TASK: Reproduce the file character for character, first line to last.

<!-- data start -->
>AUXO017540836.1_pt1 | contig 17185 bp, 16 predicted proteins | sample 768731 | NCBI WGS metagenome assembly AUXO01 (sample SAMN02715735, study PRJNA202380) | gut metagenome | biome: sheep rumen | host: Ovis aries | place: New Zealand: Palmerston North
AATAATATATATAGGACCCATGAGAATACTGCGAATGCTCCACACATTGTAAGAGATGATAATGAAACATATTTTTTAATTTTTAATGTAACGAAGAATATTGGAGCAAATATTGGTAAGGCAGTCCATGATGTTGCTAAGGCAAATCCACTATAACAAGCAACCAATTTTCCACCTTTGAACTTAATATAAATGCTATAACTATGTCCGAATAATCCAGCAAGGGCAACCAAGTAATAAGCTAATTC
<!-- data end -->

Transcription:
>AUXO017540836.1_pt1 | contig 17185 bp, 16 predicted proteins | sample 768731 | NCBI WGS metagenome assembly AUXO01 (sample SAMN02715735, study PRJNA202380) | gut metagenome | biome: sheep rumen | host: Ovis aries | place: New Zealand: Palmerston North
AATAATATATATAGGACCCATGAGAATACTGCGAATGCTCCACACATTGTAAGAGATGATAATGAAACATATTTTTTAATTTTTAATGTAACGAAGAATATTGGAGCAAATATTGGTAAGGCAGTCCATGATGTTGCTAAGGCAAATCCACTATAACAAGCAACCAATTTTCCACCTTTGAACTTAATATAAATGCTATAACTATGTCCGAATAATCCAGCAAGGGCAACCAAGTAATAAGCTAATTC